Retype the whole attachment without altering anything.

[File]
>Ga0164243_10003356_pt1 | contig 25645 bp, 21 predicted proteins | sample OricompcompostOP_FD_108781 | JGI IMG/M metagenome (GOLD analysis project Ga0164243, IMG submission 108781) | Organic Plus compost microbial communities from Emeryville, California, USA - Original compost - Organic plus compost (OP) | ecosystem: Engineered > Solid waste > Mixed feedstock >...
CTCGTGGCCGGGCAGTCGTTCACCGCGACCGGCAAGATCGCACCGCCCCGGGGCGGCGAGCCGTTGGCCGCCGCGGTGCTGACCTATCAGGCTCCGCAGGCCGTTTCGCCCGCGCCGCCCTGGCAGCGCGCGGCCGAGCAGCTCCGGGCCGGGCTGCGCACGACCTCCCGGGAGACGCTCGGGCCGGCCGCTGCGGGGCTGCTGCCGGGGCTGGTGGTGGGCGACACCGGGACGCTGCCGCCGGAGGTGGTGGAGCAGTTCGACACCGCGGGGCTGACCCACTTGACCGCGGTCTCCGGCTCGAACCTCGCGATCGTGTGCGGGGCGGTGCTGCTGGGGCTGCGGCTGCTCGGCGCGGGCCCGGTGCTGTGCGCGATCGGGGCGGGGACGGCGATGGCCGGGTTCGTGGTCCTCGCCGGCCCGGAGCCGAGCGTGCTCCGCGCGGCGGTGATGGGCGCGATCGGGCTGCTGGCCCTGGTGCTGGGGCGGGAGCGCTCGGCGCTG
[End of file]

>Ga0164243_10003356_pt1 | contig 25645 bp, 21 predicted proteins | sample OricompcompostOP_FD_108781 | JGI IMG/M metagenome (GOLD analysis project Ga0164243, IMG submission 108781) | Organic Plus compost microbial communities from Emeryville, California, USA - Original compost - Organic plus compost (OP) | ecosystem: Engineered > Solid waste > Mixed feedstock >...
CTCGTGGCCGGGCAGTCGTTCACCGCGACCGGCAAGATCGCACCGCCCCGGGGCGGCGAGCCGTTGGCCGCCGCGGTGCTGACCTATCAGGCTCCGCAGGCCGTTTCGCCCGCGCCGCCCTGGCAGCGCGCGGCCGAGCAGCTCCGGGCCGGGCTGCGCACGACCTCCCGGGAGACGCTCGGGCCGGCCGCTGCGGGGCTGCTGCCGGGGCTGGTGGTGGGCGACACCGGGACGCTGCCGCCGGAGGTGGTGGAGCAGTTCGACACCGCGGGGCTGACCCACTTGACCGCGGTCTCCGGCTCGAACCTCGCGATCGTGTGCGGGGCGGTGCTGCTGGGGCTGCGGCTGCTCGGCGCGGGCCCGGTGCTGTGCGCGATCGGGGCGGGGACGGCGATGGCCGGGTTCGTGGTCCTCGCCGGCCCGGAGCCGAGCGTGCTCCGCGCGGCGGTGATGGGCGCGATCGGGCTGCTGGCCCTGGTGCTGGGGCGGGAGCGCTCGGCGCTG